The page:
In a press release, the coalition fighting to save Granny said that 85 percent of neighborhood residents, whose properties adjoin the SFPUC right-of-way at 827 15th Ave. where the tree lives, agreed to provide public access to the tree, a requirement imposed by the utilities commission.
The commission initially planned to kill the tree in May on short notice, which riled Granny's fans. During the summer, the SFPUC asked the neighbors to form a nonprofit to handle maintenance, liability insurance, and public access should the commission decide to dig a $269,000 tunnel under the tree for a pipeline meant to carry water from Hetch Hetchy as part of a $4.6 billion seismic improvement project.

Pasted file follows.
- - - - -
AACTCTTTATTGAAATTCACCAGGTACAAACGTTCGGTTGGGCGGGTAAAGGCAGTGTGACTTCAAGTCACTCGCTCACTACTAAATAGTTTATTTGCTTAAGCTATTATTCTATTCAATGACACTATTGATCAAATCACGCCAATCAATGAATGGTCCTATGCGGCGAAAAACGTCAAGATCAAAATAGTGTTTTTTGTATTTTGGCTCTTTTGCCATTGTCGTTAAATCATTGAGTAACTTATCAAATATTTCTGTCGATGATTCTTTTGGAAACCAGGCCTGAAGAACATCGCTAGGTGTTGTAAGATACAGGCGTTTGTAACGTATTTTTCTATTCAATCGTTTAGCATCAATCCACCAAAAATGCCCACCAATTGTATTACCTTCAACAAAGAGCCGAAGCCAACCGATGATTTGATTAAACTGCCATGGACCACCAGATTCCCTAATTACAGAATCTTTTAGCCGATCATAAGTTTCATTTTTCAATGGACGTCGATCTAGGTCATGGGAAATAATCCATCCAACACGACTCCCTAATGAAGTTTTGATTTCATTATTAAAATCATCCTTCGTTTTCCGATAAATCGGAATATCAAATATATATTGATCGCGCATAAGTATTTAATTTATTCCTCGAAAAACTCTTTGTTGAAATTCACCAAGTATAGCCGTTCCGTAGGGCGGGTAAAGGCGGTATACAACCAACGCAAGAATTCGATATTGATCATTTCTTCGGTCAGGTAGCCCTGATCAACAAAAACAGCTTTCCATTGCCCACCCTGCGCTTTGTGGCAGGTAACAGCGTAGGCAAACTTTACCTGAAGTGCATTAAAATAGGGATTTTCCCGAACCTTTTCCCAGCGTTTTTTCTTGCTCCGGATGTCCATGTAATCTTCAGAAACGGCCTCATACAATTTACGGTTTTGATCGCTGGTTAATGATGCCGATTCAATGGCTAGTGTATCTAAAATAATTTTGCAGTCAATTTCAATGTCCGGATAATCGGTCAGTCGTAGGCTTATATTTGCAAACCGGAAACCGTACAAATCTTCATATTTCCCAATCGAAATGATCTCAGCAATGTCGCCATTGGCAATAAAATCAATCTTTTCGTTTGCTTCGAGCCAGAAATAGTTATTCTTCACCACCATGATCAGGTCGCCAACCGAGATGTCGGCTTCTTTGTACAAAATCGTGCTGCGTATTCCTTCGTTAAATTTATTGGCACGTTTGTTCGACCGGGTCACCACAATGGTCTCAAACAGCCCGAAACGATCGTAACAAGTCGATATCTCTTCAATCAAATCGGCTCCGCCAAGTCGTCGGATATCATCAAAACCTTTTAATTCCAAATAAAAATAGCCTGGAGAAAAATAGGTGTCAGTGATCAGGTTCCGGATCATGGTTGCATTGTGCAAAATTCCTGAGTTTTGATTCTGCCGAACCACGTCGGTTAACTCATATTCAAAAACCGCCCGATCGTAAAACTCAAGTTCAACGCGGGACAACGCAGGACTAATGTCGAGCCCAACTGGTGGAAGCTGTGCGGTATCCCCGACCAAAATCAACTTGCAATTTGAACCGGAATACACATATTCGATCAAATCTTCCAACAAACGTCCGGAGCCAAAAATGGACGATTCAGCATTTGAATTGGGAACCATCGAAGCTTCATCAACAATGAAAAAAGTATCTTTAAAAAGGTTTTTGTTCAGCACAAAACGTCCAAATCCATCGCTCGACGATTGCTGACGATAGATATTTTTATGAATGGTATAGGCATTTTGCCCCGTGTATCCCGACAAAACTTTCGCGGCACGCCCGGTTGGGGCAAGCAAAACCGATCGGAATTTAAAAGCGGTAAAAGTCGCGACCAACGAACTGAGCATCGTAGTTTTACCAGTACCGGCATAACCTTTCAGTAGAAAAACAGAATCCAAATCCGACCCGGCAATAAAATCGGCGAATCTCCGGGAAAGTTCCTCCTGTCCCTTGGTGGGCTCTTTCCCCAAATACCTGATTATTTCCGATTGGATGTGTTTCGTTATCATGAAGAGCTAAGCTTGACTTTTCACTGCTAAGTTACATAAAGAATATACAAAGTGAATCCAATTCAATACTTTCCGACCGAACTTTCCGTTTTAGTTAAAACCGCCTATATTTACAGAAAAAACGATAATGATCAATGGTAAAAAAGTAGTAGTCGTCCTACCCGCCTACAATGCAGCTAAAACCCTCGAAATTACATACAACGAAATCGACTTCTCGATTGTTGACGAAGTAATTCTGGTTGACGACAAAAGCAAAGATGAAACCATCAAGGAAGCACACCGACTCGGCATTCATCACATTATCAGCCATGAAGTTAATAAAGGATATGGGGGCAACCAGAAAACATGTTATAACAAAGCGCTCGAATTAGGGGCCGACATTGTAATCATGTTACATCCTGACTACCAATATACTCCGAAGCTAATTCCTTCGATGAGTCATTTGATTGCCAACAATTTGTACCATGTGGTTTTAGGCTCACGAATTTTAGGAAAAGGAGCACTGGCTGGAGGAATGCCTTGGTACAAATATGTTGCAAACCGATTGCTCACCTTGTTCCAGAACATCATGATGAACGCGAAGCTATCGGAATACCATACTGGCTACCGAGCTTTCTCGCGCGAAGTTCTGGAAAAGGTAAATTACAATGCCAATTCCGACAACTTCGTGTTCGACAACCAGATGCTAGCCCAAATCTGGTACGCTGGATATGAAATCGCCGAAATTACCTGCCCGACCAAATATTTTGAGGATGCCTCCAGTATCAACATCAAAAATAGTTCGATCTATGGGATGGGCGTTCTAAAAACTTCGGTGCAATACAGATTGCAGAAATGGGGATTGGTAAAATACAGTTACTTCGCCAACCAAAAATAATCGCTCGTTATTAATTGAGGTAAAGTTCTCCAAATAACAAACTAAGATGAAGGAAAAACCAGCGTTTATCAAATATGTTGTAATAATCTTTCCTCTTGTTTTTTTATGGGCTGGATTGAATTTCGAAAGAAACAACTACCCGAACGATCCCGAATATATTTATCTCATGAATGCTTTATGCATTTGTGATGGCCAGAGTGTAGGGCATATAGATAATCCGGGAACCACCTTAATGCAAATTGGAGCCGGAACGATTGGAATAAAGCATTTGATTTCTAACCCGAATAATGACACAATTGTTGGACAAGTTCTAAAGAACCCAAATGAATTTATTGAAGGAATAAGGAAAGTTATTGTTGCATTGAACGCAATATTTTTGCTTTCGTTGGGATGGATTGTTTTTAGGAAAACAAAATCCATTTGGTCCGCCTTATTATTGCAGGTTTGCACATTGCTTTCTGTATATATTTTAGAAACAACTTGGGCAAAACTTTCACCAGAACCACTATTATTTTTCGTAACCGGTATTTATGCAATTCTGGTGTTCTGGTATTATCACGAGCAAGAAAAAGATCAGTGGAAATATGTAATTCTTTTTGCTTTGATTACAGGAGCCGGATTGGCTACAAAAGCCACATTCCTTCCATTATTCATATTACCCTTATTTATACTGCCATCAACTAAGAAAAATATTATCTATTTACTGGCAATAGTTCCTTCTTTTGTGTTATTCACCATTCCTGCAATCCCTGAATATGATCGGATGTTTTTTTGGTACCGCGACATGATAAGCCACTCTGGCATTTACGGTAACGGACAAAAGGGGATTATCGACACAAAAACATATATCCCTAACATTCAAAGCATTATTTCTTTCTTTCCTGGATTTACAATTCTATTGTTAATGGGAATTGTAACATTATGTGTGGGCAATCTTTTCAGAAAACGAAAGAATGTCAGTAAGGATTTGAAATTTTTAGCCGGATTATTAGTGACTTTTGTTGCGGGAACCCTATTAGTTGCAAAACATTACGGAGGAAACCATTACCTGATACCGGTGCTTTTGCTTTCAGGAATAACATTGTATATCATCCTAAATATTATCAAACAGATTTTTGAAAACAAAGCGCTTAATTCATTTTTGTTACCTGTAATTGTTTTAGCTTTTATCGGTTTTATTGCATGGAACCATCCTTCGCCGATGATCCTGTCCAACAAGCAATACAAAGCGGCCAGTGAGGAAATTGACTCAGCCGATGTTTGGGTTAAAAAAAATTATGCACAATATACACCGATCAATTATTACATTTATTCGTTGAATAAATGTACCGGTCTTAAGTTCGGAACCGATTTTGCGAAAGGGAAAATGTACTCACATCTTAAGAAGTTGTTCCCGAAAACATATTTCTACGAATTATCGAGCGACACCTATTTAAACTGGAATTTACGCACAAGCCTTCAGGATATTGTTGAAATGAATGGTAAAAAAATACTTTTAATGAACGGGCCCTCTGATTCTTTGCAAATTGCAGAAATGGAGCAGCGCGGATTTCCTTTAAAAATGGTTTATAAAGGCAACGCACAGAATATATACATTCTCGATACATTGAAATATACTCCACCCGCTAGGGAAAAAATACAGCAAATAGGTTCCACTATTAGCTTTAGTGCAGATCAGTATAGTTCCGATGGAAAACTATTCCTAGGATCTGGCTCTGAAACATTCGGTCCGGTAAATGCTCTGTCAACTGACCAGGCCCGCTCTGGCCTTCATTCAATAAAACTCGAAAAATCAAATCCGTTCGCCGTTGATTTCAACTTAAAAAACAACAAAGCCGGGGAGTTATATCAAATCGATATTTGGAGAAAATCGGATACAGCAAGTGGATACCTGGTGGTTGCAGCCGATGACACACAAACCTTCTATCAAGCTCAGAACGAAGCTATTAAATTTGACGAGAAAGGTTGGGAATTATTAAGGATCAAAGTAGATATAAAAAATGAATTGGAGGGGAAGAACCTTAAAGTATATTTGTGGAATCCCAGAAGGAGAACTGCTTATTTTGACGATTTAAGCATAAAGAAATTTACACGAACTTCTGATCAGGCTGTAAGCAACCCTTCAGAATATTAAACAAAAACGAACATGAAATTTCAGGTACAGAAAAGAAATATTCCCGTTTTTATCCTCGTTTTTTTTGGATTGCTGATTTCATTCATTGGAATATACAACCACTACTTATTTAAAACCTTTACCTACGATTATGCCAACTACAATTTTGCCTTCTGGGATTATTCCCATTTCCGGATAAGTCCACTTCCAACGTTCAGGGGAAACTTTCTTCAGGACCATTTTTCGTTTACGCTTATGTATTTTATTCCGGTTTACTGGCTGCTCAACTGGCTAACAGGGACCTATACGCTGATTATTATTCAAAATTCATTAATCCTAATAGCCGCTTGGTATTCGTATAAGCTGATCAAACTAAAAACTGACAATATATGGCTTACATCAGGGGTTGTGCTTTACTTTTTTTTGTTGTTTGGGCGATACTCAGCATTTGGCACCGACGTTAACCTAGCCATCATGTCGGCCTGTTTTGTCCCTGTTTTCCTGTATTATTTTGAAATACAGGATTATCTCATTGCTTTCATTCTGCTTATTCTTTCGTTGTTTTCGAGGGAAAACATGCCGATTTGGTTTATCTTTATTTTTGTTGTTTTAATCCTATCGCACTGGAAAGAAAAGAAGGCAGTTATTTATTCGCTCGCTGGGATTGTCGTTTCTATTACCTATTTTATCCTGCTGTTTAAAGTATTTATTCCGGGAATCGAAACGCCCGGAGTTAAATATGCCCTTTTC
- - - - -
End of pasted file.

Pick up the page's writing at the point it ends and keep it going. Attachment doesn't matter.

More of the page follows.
After weeks of negotiations, the SFPUC sent a letter on Aug. 26 that gave the coalition until the day after Labor Day to provide a written proposal that would let the public access the tree site.
"The agency stated previously that public access to the oak tree is a basic requirement before its Commission could reasonably consider the additional public funds needed to tunnel under the tree and preserve it," the SFPUC said in a written statement about the deadline.
Guided by Assistant County Manager David Holland, San Mateo County stepped in to offer insurance and liability coverage if the residents could agree to the public access requirement. But during a meeting with the county on Aug. 15, a majority of the residents indicated they didn't want to fulfill that condition.
However, the coalition somehow found a way to make public access palatable. According to spokesman Ron van Thiel, they expect a positive response from the SFPUC to the latest proposal.
Editor's note: Due to the Labor Day holiday, this issue of the Almanac went to press on Friday, Sept. 2. Later news updates will be posted online.